Last week Major League Baseball announced some new pace of play rules. Essentially, mound visits are going to be limited to six per nine innings, but there will be no pitch clock, as had been threatened earlier in the winter.
Pace of play has been an issue with baseball for some time now. If you watch an old MLB game from before 1990, you can’t help but notice how much more crisply the game flows. Usually it’s over in about two and a half hours. Today you’d only be in the sixth inning. I recently went to an NBA game—my first in over 20 years—and I admit I enjoyed the experience. I especially enjoyed that the game was over in about two hours and fifteen minutes. That was long enough to feel like I got my money’s worth, but not so long I felt I was becoming part of my seat.
But as is typical with MLB Commissioner Rob Manfred’s ideas to improve pace of play, this latest rule change is a stupid idea. Manfred has been fretting about the pace of play in MLB games since he became Commissioner, which I agree is a problem. But Manfred has a unique gift of selecting the absolute worst solutions instead of implementing obvious ones. One need look no further than his “Texas tiebreaker” idea: start extra innings off with a runner already standing on 2nd base. I hated that idea when my 10yo daughter’s softball league did it, so I can’t see how it will be any better in the Major Leagues.
Both of these solutions—mound visits and runner on 2nd—are typical of Manfred in that they don’t actually address the problem, but give the appearance of doing something. Other than in the playoffs, mound visits aren’t really a problem. I agree that in last year’s playoffs I wished Gary Sanchez was bolted down behind home plate, but I never really even noticed mound visits during the regular season. And placing a runner on 2nd in extra innings is even more idiotic. The problem with MLB games isn’t too many extra inning games, it’s the pace during the innings. In fact, most baseball fans enjoy a good long extra inning game every once in a while, especially if the first nine innings only took two and a half hours to complete. But if the first nine innings go three and a half or four hours, sure, nobody wants to continue that agony.
Again, though, I agree that pace of play has become a problem. So what changes would I make if I were Commissioner? I think three simple ones would make a world of difference.
1) Don’t Let Batters Leave the Box
The first thing you notice when watching an old MLB game is the limited time between pitches. The pitcher will deliver the pitch, the catcher will throw it back, and a few seconds later, the pitcher is starting his delivery again. The batter barely moves between pitches. Of course today the typical MLB batter needs at least a minute between pitches to adjust his jockstrap, take his batting gloves off, wash them, and then put them back on again, switch helmets, and make plans for dinner later that night.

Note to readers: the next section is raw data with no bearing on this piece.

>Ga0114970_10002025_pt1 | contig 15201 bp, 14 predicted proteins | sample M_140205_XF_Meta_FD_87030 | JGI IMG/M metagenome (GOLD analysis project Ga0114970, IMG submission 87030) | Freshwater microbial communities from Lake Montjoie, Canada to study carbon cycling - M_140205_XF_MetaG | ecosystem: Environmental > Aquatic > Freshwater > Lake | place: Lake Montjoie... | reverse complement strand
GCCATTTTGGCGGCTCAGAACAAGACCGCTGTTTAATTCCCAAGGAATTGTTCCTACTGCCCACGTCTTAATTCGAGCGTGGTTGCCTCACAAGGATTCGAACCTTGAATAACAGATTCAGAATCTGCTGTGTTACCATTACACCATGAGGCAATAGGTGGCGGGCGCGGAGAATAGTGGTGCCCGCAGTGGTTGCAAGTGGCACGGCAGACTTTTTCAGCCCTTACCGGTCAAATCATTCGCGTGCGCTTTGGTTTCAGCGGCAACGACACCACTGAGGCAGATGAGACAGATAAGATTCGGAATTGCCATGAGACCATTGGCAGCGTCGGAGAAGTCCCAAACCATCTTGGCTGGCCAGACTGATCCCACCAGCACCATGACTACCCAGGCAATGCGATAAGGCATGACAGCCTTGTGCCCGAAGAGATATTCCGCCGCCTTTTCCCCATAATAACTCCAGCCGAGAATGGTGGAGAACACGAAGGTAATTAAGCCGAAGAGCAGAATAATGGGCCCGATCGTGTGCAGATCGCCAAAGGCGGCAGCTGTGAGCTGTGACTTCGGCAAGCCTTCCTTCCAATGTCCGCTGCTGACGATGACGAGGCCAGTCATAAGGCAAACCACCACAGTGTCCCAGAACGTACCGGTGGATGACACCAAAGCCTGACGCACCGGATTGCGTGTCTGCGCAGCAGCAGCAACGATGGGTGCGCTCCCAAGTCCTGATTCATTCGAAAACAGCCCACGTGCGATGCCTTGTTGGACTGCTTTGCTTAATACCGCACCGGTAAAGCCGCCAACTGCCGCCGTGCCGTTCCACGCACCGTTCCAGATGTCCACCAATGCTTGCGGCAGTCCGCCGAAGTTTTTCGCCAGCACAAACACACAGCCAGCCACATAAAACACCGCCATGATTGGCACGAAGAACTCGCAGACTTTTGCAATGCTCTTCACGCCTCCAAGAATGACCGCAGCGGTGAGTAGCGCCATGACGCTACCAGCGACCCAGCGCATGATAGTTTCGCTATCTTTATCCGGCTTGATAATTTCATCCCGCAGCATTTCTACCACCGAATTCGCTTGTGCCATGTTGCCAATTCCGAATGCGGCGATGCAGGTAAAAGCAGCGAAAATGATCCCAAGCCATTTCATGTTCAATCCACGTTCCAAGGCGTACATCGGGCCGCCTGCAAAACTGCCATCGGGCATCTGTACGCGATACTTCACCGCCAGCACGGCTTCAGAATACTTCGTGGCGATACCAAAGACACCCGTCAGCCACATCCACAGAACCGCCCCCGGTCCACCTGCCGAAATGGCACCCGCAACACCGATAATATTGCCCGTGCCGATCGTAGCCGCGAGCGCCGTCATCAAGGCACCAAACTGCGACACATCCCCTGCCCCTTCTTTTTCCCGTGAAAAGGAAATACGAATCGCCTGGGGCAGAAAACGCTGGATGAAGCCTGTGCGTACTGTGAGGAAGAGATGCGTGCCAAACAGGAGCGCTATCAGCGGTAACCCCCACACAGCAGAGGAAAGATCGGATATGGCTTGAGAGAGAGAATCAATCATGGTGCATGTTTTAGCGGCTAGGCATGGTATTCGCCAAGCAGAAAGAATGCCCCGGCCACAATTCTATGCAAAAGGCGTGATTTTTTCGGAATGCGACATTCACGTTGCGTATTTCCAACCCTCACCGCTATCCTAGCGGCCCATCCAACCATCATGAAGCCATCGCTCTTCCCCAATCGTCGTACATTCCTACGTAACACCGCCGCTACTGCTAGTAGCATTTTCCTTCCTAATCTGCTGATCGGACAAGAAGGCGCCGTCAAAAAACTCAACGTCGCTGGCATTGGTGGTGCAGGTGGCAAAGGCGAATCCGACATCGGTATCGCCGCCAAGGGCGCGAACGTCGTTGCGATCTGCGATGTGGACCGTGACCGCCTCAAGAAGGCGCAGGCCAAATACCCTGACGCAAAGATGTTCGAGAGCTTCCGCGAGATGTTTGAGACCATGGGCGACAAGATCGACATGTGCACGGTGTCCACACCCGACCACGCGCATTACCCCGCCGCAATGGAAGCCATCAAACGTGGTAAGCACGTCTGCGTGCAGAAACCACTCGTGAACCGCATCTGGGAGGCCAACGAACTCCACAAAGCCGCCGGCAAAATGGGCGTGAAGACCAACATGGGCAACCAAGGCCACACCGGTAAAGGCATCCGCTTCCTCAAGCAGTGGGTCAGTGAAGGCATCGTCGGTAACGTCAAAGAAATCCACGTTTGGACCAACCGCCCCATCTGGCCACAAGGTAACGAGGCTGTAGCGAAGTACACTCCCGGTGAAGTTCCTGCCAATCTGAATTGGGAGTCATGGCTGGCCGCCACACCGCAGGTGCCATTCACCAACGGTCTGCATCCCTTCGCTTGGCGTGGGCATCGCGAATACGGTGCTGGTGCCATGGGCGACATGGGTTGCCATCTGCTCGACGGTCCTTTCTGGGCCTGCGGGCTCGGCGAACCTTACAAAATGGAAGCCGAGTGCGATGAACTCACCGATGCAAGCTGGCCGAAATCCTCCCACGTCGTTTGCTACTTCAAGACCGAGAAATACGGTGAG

A few years ago the League made a rule that a batter couldn’t leave the batter’s box between most pitches, and this was tepidly enforced for a few weeks, then forgotten. But it’s still on the books. It needs to be enforced. Strictly. If a batter steps out of the box between pitches, then a strike should be called by the umpire. Perhaps give them one warning. This one rule would do more to speed up the game than any other possible change.
(Note: there are certain situations of course where a batter can legitimately leave the box, such as hitting a foul ball, getting brushed back by a pitch, etc. But common sense can prevail here).
2) Implement a Pitch Clock
I’m a baseball traditionalist, so I get the argument that “there’s no clock in baseball”. That’s fine when players are being reasonable about their between-pitches routine. But when Pedro Baez takes more time between pitches than I take to mow my lawn, something has to change. A pitch clock is needed to limit the damage. I think 20 seconds between pitches is reasonable, and would go a long way to moving the game along.
3) Put a Time Limit on Instant Replay
If I’m honest, what I’d really like to do is get rid of instant replay. I hate it. But I’m willing to compromise with the spirit of today’s game and allow it. But there needs to be a one minute limit for review. If the officials in New York can’t figure if the call is right or wrong in one minute, the play is close enough that a wrong call doesn’t matter. Calls shouldn’t be studied in more detail than the Zapruder film; instant replay should just be a way to reverse egregiously wrong calls. And it’s not like the current system of taking as long as possible always results in the right call. There are at least a few times a week they obviously blow the call even after reviewing the films for five minutes. So let’s put a limit on how long they can review.
The biggest obstacle to implementing pace of play rules is the players. They rightly don’t want the game to change. But they need to realize that they are the main problem, and so they can be the solution. Two of the three solutions I give above aren’t even necessary if players would be reasonable with their between-pitch activities. If they don’t police themselves, they’ll face the Wrath of Manfred. So, for the sake of fans everywhere, batters just get in the box and pitchers just pitch the damn ball.